At the beginning of March I profiled one of my favorite American chocolate makers, Ritual Chocolate. I’d wanted to include some of the fascinating story that co-founder Robbie Stout told me about their conche, but, well, I wanted it in his dynamic words. So for the first time, I’m publishing a guest post on Chocolate Noise. Robbie, take it away!
In 2014 we bought a rusty, dismantled, four-pot longitudinal conche from Steve DeVries [one of the first American bean-to-bar makers, who now acts as an adviser and legend in the industry]. According to Steve, the conche was used by Swiss chocolate company Suchard for around 80 years and then had been hanging out in a barn in Hamburg, Germany, for the past 20 to 30 years. Even when we got it, it was still full of Swiss hay.
When we bought the conche, there was no guarantee that we’d ever be able to get it running, that all the pieces were still there, or that it would even produce good chocolate. So the endeavor to refurbish this conche was a leap of faith—one that was supported by all the old books we read about processing chocolate using turn-of-the-century machines.
For context, here’s a little history. Prior to 1879, there probably wasn’t any great chocolate for eating. Before then, it all would have been a little crude for eating chocolate and was better suited for making hot chocolate drinks. Then, in 1879, Rudolf Sprüngli-Ammann, the founder of Lindt Chocolate, discovered the process of conching after buying an Italian-made machine that looked much like our longitudinal conche. Lindt found that processing chocolate for multiple days in this mixer achieved better texture and better flavor. From then on, Lindt conched all of its chocolate for eating. From about 1879 until about 1900, no one knew how Lindt made its chocolate so smooth, and this is part of where the reputation for smooth, Swiss quality chocolate was born.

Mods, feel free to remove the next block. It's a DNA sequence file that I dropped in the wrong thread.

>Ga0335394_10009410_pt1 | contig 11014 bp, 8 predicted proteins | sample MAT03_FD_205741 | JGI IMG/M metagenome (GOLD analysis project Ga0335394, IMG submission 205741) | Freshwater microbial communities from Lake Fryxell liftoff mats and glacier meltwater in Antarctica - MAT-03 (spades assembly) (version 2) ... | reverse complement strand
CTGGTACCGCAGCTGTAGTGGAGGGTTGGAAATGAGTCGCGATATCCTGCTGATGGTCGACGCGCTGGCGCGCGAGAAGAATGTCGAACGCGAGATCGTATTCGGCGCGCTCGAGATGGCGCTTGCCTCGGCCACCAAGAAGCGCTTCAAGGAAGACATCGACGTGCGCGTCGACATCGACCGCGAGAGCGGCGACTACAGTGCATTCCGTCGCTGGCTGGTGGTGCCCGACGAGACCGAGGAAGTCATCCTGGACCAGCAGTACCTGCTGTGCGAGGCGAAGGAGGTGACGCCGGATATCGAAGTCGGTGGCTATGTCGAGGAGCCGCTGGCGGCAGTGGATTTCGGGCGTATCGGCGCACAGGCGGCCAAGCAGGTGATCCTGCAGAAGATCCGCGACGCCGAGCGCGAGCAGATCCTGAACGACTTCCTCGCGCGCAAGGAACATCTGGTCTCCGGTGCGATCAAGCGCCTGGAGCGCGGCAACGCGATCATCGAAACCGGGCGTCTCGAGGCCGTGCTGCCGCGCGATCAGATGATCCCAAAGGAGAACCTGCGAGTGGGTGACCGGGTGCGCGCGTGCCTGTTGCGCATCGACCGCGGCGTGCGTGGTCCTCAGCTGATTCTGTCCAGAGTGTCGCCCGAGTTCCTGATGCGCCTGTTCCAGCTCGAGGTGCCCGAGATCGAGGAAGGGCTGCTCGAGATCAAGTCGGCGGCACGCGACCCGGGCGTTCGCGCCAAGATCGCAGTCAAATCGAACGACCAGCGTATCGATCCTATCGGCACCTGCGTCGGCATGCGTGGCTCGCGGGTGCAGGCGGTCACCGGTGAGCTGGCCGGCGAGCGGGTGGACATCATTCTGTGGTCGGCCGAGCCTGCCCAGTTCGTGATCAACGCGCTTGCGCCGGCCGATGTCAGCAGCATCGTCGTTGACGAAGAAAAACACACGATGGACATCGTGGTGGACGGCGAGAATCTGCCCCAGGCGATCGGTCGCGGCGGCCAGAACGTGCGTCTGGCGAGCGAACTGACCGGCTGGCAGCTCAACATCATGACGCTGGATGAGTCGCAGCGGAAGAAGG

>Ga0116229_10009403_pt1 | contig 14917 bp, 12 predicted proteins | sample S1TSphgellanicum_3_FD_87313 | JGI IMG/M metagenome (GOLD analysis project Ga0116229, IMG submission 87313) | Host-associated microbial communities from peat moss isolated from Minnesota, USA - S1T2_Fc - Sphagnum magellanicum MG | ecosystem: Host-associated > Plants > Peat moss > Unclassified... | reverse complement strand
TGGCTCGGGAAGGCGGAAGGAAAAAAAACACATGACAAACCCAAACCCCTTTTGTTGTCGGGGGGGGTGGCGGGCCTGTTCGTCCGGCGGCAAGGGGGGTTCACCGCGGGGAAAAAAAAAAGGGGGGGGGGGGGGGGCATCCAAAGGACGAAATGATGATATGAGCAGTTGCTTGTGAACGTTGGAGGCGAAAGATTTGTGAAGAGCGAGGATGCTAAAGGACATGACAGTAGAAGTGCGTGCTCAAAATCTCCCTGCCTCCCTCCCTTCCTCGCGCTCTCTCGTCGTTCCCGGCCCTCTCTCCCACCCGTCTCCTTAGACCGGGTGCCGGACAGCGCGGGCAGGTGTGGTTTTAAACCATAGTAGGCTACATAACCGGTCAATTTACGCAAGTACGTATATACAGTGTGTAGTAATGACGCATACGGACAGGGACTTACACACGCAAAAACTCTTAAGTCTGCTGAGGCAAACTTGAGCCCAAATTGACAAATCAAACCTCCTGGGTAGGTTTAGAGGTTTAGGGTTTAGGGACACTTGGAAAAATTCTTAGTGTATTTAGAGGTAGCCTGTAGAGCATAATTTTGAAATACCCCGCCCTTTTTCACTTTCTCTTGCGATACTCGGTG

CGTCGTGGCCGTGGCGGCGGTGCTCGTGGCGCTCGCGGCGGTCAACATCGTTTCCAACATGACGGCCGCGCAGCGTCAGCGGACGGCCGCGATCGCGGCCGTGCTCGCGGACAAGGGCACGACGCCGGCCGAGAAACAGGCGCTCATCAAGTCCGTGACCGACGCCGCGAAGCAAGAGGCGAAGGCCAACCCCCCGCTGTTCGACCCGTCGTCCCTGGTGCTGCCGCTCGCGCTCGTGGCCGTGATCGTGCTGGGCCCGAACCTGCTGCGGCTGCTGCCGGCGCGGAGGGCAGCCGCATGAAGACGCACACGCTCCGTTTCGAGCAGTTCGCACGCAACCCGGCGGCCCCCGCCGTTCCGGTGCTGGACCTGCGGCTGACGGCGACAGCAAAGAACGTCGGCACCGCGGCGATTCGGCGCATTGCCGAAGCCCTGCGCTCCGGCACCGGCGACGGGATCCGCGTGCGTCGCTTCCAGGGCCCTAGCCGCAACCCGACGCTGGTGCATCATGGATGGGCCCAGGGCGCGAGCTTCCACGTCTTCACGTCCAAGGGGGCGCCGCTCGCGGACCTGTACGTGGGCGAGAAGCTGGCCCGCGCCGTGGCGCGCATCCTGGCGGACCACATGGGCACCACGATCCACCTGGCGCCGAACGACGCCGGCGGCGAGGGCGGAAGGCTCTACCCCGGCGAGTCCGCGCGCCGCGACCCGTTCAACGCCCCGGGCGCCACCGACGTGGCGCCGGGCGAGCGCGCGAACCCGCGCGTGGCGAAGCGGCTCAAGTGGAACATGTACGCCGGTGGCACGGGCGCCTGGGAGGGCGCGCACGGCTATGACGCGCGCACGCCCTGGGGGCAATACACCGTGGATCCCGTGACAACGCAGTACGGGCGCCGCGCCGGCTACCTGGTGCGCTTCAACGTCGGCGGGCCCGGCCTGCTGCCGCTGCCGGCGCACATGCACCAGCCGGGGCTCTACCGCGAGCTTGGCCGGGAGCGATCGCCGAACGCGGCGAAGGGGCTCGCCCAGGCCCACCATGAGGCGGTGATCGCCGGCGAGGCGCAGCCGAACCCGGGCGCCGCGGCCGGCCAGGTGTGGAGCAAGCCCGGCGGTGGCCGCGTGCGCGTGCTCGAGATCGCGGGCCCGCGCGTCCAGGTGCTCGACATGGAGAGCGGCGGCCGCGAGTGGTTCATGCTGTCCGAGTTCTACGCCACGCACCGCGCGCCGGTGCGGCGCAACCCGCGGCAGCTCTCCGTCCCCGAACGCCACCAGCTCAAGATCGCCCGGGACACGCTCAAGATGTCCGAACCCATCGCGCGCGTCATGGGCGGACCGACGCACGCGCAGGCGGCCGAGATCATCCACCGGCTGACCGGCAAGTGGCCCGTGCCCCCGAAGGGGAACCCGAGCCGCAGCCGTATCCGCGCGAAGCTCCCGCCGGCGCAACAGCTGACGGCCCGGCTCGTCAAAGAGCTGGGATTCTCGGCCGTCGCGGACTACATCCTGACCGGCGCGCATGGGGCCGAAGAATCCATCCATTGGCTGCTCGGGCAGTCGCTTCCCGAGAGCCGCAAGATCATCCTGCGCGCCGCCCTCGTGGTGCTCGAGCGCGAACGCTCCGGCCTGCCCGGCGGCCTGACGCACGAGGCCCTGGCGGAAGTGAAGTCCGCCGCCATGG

As for our conche, we have a theory that ties into the Lindt conche origin story. Since the early 1800s, there has been a machinery company called Ammann in Langenthal, Switzerland. Originally it was called U. Ammann, and it mostly made farm equipment. Our theory is that when Rudolf Sprüngli-Ammann discovered the conching process, he went to his relative Ulrich Ammann and asked him to secretly produce conches for Lindt. There is no evidence of this, but the time period and the last names align. Also, when Lindt’s secret of conching made it to the light of day, around 1900, U. Ammann was one of the first manufacturers to make conches available to other chocolate makers at the time. Our conche still has the “U. Ammann, Langenthal” insignia.
We had to make several adjustments and changes to get the rusty, old machine to work again. Using old photographs and drawings as our references, we made a stainless steel frame to support all four pots of the conche (back in the day they used brick). We also enlisted the help of Dairy Engineering, a company in Colorado that specializes in “sanitary liquid engineering,” meaning they build a lot of equipment for the dairy and beer brewing industries. The German motor and gear box were built to be operated at a different voltage and electrical frequency, which Dairy Engineering solved by using a variable frequency drive (VFD). Controlling the heat on these machines was also tricky: The engineers used glue-on heaters to heat the outside of each pot and installed a temperature control panel for each individual pot (which is handy for processing different batches of chocolate at a specific temperature).